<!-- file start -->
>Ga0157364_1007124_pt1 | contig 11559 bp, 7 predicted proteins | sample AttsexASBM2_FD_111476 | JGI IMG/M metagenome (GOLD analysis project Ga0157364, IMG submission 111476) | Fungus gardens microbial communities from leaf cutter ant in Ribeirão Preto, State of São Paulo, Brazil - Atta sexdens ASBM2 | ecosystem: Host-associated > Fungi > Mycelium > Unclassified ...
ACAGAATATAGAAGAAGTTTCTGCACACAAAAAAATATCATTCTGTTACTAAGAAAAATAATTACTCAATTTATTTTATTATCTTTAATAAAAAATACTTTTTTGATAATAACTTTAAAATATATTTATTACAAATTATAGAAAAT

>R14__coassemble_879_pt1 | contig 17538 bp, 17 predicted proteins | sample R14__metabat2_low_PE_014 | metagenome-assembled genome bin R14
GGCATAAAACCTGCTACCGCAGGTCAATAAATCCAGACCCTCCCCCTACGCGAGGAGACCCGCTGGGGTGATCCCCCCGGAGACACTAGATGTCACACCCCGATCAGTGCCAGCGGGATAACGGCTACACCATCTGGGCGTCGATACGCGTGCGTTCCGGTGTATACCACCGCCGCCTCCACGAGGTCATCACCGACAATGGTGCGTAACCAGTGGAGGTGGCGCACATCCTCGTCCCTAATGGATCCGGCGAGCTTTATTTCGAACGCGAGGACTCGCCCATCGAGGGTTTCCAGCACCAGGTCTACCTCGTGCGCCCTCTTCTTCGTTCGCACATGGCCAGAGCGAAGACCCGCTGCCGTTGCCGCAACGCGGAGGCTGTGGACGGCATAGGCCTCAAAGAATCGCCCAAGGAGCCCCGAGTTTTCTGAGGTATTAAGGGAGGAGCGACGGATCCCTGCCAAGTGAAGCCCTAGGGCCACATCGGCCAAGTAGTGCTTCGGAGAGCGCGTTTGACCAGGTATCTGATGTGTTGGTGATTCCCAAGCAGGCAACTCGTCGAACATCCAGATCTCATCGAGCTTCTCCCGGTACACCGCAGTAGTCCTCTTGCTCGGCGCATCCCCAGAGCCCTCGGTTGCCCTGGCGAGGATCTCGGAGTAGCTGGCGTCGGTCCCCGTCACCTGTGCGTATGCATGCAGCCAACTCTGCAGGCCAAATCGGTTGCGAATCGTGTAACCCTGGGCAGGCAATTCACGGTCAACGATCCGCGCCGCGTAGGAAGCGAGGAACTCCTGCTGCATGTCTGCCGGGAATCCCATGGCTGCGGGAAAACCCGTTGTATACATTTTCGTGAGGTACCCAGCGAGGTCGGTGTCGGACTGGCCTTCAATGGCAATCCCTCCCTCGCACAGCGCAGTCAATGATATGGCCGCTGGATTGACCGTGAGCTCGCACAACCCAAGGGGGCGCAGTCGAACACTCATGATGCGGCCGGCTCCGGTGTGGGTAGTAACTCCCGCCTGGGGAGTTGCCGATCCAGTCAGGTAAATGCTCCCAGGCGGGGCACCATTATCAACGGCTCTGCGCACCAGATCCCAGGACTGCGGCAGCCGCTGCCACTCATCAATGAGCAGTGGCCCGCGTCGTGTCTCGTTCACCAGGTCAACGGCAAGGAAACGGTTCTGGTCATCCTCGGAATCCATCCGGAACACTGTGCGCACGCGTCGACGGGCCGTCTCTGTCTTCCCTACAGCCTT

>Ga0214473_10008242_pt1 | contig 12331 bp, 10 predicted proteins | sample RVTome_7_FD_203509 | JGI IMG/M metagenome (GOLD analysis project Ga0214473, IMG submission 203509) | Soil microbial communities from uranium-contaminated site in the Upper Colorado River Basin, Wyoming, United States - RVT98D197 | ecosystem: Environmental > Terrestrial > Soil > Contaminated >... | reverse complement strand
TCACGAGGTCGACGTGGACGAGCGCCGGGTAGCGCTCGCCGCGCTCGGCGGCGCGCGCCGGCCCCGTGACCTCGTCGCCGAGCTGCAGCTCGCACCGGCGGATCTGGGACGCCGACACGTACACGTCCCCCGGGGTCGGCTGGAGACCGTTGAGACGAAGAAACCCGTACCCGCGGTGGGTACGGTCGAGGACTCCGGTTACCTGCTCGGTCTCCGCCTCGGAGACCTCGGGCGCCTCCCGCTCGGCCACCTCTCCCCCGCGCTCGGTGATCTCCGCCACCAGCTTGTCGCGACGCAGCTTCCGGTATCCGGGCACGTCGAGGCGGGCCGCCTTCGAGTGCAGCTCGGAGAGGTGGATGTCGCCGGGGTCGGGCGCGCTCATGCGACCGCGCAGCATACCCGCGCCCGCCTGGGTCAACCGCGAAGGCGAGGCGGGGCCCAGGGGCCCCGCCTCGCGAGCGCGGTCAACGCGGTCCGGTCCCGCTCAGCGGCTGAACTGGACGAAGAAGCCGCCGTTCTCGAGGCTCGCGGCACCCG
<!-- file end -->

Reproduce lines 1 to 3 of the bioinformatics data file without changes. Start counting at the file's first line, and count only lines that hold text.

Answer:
>Ga0157364_1007124_pt1 | contig 11559 bp, 7 predicted proteins | sample AttsexASBM2_FD_111476 | JGI IMG/M metagenome (GOLD analysis project Ga0157364, IMG submission 111476) | Fungus gardens microbial communities from leaf cutter ant in Ribeirão Preto, State of São Paulo, Brazil - Atta sexdens ASBM2 | ecosystem: Host-associated > Fungi > Mycelium > Unclassified ...
ACAGAATATAGAAGAAGTTTCTGCACACAAAAAAATATCATTCTGTTACTAAGAAAAATAATTACTCAATTTATTTTATTATCTTTAATAAAAAATACTTTTTTGATAATAACTTTAAAATATATTTATTACAAATTATAGAAAAT

>R14__coassemble_879_pt1 | contig 17538 bp, 17 predicted proteins | sample R14__metabat2_low_PE_014 | metagenome-assembled genome bin R14